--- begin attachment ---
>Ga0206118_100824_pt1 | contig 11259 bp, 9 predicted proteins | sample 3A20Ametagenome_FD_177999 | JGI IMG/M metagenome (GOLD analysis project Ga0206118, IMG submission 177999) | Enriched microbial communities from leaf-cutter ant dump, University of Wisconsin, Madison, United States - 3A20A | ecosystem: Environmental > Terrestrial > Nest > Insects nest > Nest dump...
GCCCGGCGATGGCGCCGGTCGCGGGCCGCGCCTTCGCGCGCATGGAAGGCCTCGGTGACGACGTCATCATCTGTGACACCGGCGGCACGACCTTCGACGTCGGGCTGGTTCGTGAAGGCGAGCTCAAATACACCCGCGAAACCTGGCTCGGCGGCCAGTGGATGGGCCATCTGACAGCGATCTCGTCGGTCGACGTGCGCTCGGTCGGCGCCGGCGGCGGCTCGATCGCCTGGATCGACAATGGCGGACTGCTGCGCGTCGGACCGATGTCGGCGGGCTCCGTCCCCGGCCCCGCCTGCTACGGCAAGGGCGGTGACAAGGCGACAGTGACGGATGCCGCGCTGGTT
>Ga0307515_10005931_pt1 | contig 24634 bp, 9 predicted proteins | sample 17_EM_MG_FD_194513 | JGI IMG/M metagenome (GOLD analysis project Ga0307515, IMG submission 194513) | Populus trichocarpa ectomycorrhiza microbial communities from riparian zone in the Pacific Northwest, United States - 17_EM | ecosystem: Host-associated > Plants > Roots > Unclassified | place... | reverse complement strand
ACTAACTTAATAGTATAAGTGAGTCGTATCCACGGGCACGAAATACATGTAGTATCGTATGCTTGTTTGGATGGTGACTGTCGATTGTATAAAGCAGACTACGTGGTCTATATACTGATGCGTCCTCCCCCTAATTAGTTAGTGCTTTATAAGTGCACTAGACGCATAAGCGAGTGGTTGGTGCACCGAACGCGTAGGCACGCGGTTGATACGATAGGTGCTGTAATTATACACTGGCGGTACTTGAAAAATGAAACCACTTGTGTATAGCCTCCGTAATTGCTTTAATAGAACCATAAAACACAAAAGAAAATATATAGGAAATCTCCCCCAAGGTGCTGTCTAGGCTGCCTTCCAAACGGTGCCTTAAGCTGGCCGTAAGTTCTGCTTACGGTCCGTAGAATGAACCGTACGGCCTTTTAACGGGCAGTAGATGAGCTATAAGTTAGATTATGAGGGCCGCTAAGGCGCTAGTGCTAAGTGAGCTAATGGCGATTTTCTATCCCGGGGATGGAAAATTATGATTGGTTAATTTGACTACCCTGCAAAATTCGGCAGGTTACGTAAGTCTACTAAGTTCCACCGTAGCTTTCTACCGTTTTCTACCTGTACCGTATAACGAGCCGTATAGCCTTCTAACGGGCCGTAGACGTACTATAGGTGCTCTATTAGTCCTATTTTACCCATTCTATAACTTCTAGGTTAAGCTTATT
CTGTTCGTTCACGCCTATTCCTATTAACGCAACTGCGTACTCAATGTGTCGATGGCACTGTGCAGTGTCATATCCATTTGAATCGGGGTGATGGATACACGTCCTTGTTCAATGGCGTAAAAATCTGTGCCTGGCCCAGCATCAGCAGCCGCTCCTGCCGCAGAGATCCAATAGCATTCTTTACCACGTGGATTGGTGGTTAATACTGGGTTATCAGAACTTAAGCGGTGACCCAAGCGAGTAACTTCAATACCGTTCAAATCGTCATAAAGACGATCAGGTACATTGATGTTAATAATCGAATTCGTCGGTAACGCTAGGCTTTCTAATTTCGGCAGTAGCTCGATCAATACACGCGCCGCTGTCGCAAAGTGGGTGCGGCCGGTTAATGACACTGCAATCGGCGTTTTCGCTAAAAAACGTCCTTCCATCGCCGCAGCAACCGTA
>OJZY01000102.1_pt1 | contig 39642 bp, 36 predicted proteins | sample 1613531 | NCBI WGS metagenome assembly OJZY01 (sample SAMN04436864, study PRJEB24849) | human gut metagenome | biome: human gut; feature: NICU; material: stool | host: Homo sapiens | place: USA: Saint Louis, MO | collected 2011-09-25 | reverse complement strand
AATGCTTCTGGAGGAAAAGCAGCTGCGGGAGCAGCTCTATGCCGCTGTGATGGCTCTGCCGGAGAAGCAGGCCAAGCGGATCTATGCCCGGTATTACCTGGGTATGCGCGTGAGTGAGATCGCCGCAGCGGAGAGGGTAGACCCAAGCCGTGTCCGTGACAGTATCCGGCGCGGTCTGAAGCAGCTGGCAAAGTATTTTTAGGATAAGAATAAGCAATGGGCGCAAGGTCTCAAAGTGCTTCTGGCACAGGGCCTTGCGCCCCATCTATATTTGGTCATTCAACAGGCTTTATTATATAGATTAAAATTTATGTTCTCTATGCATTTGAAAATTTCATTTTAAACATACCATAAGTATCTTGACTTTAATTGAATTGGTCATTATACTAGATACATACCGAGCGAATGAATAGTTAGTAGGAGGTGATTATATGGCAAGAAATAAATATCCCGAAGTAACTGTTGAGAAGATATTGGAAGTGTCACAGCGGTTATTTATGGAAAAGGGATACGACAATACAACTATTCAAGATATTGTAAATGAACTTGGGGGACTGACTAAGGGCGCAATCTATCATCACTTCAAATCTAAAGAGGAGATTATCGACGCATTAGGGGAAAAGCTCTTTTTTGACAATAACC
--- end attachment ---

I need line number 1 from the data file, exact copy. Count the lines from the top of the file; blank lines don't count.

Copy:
>Ga0206118_100824_pt1 | contig 11259 bp, 9 predicted proteins | sample 3A20Ametagenome_FD_177999 | JGI IMG/M metagenome (GOLD analysis project Ga0206118, IMG submission 177999) | Enriched microbial communities from leaf-cutter ant dump, University of Wisconsin, Madison, United States - 3A20A | ecosystem: Environmental > Terrestrial > Nest > Insects nest > Nest dump...